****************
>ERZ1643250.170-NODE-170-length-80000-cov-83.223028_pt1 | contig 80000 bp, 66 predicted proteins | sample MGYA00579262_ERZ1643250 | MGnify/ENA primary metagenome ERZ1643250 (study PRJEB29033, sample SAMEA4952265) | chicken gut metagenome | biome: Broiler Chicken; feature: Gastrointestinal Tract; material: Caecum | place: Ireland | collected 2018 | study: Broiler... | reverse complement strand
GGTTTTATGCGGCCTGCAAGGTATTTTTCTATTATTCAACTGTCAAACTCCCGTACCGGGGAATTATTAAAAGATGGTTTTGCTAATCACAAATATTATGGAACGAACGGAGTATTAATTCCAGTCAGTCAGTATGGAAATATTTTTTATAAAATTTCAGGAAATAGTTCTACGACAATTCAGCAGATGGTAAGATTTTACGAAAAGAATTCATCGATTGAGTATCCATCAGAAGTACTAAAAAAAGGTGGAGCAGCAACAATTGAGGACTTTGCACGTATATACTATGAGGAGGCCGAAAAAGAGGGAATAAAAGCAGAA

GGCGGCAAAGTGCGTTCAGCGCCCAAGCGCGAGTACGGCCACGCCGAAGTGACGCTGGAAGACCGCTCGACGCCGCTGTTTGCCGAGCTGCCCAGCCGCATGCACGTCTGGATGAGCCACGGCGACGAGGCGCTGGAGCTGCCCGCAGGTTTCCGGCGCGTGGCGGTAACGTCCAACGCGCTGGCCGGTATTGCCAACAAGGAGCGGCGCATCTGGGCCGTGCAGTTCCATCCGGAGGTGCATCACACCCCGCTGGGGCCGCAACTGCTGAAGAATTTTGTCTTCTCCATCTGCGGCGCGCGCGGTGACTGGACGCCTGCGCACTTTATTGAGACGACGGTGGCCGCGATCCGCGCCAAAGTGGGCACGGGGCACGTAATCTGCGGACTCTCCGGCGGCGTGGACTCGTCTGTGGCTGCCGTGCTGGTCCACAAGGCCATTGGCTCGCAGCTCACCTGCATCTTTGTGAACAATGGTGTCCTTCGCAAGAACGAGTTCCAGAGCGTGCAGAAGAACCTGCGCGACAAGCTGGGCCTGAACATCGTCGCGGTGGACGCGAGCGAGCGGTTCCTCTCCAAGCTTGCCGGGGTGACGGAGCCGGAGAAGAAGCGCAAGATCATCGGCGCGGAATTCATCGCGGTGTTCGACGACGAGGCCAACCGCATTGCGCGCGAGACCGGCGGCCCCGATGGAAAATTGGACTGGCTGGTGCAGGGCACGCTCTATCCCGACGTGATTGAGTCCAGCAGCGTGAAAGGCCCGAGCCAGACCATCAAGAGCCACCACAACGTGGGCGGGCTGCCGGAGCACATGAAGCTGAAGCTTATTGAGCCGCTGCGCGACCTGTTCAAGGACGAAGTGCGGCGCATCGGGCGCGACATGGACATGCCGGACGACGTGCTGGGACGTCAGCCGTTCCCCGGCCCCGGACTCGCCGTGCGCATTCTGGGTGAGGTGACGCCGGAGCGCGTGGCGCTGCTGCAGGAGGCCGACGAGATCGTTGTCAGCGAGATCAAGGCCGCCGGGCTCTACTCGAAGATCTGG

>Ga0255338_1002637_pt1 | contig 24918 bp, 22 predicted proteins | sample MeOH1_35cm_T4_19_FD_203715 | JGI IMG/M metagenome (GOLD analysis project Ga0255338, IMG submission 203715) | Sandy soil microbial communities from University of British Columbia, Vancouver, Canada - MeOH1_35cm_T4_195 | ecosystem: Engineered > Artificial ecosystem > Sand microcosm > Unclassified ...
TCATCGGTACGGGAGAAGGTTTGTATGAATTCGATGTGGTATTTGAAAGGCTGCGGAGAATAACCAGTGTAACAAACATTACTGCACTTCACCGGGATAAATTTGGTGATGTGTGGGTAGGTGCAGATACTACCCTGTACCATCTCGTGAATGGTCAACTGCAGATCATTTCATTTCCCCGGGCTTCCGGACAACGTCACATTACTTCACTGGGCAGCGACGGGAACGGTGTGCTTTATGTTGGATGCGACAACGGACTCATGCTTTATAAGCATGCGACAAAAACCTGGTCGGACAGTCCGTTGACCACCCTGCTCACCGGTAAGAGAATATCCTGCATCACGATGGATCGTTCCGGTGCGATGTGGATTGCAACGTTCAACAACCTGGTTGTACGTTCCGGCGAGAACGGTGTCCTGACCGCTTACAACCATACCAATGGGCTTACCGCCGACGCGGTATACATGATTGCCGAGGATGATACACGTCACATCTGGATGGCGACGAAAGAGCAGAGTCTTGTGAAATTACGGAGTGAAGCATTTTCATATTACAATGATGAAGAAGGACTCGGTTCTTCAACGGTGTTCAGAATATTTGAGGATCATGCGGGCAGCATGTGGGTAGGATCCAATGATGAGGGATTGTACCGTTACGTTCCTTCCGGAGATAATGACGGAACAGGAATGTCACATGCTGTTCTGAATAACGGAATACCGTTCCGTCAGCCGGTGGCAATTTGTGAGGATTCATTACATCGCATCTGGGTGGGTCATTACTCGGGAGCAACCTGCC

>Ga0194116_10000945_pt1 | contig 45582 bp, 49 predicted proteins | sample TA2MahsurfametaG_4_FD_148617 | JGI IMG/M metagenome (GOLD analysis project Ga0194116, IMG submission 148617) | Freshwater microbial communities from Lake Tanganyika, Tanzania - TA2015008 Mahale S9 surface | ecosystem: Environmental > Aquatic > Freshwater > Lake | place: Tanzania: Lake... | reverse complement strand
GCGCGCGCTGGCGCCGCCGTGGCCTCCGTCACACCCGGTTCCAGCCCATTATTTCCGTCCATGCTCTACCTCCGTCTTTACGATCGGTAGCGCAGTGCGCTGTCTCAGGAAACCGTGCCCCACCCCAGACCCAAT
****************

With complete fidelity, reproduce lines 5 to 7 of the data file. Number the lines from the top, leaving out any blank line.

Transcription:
TCATCGGTACGGGAGAAGGTTTGTATGAATTCGATGTGGTATTTGAAAGGCTGCGGAGAATAACCAGTGTAACAAACATTACTGCACTTCACCGGGATAAATTTGGTGATGTGTGGGTAGGTGCAGATACTACCCTGTACCATCTCGTGAATGGTCAACTGCAGATCATTTCATTTCCCCGGGCTTCCGGACAACGTCACATTACTTCACTGGGCAGCGACGGGAACGGTGTGCTTTATGTTGGATGCGACAACGGACTCATGCTTTATAAGCATGCGACAAAAACCTGGTCGGACAGTCCGTTGACCACCCTGCTCACCGGTAAGAGAATATCCTGCATCACGATGGATCGTTCCGGTGCGATGTGGATTGCAACGTTCAACAACCTGGTTGTACGTTCCGGCGAGAACGGTGTCCTGACCGCTTACAACCATACCAATGGGCTTACCGCCGACGCGGTATACATGATTGCCGAGGATGATACACGTCACATCTGGATGGCGACGAAAGAGCAGAGTCTTGTGAAATTACGGAGTGAAGCATTTTCATATTACAATGATGAAGAAGGACTCGGTTCTTCAACGGTGTTCAGAATATTTGAGGATCATGCGGGCAGCATGTGGGTAGGATCCAATGATGAGGGATTGTACCGTTACGTTCCTTCCGGAGATAATGACGGAACAGGAATGTCACATGCTGTTCTGAATAACGGAATACCGTTCCGTCAGCCGGTGGCAATTTGTGAGGATTCATTACATCGCATCTGGGTGGGTCATTACTCGGGAGCAACCTGCC

>Ga0194116_10000945_pt1 | contig 45582 bp, 49 predicted proteins | sample TA2MahsurfametaG_4_FD_148617 | JGI IMG/M metagenome (GOLD analysis project Ga0194116, IMG submission 148617) | Freshwater microbial communities from Lake Tanganyika, Tanzania - TA2015008 Mahale S9 surface | ecosystem: Environmental > Aquatic > Freshwater > Lake | place: Tanzania: Lake... | reverse complement strand
GCGCGCGCTGGCGCCGCCGTGGCCTCCGTCACACCCGGTTCCAGCCCATTATTTCCGTCCATGCTCTACCTCCGTCTTTACGATCGGTAGCGCAGTGCGCTGTCTCAGGAAACCGTGCCCCACCCCAGACCCAAT